Then you have the "performance per dollar" argument, which, again, seems forced. It's almost like PR people were trying to find arguments to back up certain design decisions. So yeah, from that point of view, it's better. So go buy a lowly processor, because it gives you a better performance per dollar spent and, please, no more Radeon cards. No need to get those, since you can always settle for integrated graphics. And what happened to the "more power efficient processors" argument now that Intel has the upper hand there too? It's a true mess, and unfortunately it won't get better soon. AMD seems to be settling for second best, handing over the enthusiast/performance crowd to its arch rival. And who are they? Gamers mostly, people who actually tend to upgrade their PCs more than casual users, people who drive sales and mindshare. Because, as you and I both know, casual users who only use their PC for browsing the web and watching videos, movies and maybe some casual gaming can easily settle for a laptop or tablet, hence the sharp increase in laptop and tablet purchases the past few years.

So you have a company consistently making bad decisions, and having financial difficulties, laying off people and then more people, losing top talent in the process. They're even trying to sell their campus in order to lease it back and get a much-needed cash infusion. If that doesn't ring hell's bells, I don't know what will. What I fear the most is not AMD going under - it's that it'll become irrelevant. Its heterogeneous computing idea (with ARM cores integrated to their x86 processors) is good fundamentally, but will they implement it in the right way? I feel that consumer/mobile space has more need for something like that - imagine a tablet that would run both Android and Windows applications. At the same time, natively. The possibilities are endless. But, with their recent track record...well, I am not so optimistic.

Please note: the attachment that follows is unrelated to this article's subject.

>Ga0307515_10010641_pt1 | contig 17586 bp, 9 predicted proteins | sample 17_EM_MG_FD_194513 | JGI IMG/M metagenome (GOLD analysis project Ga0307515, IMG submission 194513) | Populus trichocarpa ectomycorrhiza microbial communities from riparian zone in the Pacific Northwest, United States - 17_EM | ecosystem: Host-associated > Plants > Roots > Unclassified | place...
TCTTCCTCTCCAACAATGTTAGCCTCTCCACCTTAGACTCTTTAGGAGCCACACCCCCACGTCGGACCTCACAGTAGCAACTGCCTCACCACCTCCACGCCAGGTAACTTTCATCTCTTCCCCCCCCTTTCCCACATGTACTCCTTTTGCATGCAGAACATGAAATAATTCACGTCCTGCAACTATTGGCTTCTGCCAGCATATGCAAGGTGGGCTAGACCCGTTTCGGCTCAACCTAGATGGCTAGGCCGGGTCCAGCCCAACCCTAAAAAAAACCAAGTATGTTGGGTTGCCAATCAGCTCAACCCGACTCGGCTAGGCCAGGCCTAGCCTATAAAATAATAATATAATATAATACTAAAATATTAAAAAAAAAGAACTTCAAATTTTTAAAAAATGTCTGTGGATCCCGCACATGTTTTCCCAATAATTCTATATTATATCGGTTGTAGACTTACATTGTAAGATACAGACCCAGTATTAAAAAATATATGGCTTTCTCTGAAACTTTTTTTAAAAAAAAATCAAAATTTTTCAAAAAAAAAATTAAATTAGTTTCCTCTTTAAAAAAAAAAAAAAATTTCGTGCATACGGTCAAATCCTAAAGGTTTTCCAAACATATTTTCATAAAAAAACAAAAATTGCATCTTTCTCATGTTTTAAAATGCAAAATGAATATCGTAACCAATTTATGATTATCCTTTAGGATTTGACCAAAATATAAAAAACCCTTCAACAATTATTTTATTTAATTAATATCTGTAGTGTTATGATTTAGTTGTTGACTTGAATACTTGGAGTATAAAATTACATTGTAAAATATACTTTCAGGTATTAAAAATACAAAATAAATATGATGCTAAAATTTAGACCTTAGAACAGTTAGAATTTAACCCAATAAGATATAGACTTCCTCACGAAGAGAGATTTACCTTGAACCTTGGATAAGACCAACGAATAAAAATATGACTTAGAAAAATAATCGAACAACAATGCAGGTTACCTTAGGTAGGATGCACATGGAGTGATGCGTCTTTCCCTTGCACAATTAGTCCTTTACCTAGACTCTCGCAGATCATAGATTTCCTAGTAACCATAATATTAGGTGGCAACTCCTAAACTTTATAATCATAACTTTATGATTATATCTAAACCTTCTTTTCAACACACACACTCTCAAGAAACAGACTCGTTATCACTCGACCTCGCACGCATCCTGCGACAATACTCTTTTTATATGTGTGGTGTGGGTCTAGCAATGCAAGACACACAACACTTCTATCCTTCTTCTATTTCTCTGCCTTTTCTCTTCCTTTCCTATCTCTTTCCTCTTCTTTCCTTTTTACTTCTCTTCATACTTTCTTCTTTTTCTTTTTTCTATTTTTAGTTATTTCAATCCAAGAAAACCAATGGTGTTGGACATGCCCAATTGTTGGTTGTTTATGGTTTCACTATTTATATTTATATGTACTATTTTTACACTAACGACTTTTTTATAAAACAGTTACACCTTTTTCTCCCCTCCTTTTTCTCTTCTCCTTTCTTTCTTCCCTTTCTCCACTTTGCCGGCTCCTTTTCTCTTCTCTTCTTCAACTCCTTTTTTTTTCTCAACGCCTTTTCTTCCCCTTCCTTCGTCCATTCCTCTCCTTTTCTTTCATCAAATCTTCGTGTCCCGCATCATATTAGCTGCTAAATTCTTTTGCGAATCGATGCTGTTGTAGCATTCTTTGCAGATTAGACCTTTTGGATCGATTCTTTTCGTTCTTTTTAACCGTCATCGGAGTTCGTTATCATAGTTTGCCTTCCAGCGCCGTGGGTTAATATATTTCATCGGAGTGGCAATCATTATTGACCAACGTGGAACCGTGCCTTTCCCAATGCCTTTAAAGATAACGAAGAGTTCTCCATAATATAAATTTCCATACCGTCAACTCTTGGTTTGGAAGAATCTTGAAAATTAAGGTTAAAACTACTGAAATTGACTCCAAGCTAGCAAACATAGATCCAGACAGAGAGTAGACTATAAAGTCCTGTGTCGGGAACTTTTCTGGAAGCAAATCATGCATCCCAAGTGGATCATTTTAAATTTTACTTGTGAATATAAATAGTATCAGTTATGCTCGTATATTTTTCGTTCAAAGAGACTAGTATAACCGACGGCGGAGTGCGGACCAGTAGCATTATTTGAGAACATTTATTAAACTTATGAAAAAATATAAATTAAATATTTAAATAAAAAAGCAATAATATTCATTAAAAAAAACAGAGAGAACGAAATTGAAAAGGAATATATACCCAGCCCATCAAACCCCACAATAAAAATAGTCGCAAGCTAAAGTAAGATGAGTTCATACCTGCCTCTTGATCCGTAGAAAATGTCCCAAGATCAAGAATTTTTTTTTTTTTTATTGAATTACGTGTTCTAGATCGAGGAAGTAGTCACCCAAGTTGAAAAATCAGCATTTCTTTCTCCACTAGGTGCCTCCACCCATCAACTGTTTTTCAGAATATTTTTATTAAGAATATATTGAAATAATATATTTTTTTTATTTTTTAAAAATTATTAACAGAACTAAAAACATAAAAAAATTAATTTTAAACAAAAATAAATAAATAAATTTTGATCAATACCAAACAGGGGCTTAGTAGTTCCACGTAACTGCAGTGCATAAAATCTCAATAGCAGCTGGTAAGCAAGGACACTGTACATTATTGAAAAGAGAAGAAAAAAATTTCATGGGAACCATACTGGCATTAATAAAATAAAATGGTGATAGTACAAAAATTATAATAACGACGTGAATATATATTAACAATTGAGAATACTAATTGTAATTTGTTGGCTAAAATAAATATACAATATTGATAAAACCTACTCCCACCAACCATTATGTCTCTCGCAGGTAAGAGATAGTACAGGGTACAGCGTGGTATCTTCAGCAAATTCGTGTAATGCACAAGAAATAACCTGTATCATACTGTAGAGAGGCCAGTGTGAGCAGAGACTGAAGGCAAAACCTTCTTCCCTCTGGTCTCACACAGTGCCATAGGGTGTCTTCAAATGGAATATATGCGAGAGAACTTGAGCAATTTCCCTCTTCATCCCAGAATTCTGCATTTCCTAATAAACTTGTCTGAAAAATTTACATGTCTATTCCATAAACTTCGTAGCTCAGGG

Hey, Intel can make mistakes too!

...and since I had good words to say about AMD, it seems Intel got jealous of stupid decisions as well. Ok, it's only a rumour for now, and nothing's been made official, so there's still hope. So, in case you haven't heard, Haswell will be the last Intel processor line that will use a socketed processor package. No, we won't go back to this:

Instead, we will go back, to this:

It seems Intel is considering a return to BGA processors starting with Haswell's successor, Broadwell (for those of you confused by processor code names, it goes like this: Ivy Bridge -> Haswell -> Broadwell). Which simply means that the processor will be soldered onto the motherboard, like the old (more like, ancient) times. Of course there are the usual pro arguments like ARM processors do it too, and more portability, and reduced thermals and the thickness factor yada yada but really Intel? OK, I'd totally get it if it was merely destined for your entry level processors, but moving the whole family there? It's the definition of shooting yourself in the foot. Twice. With a rocket launcher. People buy PCs because they are moddable and upgradable; and that upgradability is a factor whenever somebody buys a PC. The "will I be able to upgrade it in the future" is one of the first questions people ask, and if that decision has any merit, well, it makes the answer a straight "no". What's wrong with management these days? I don't get it.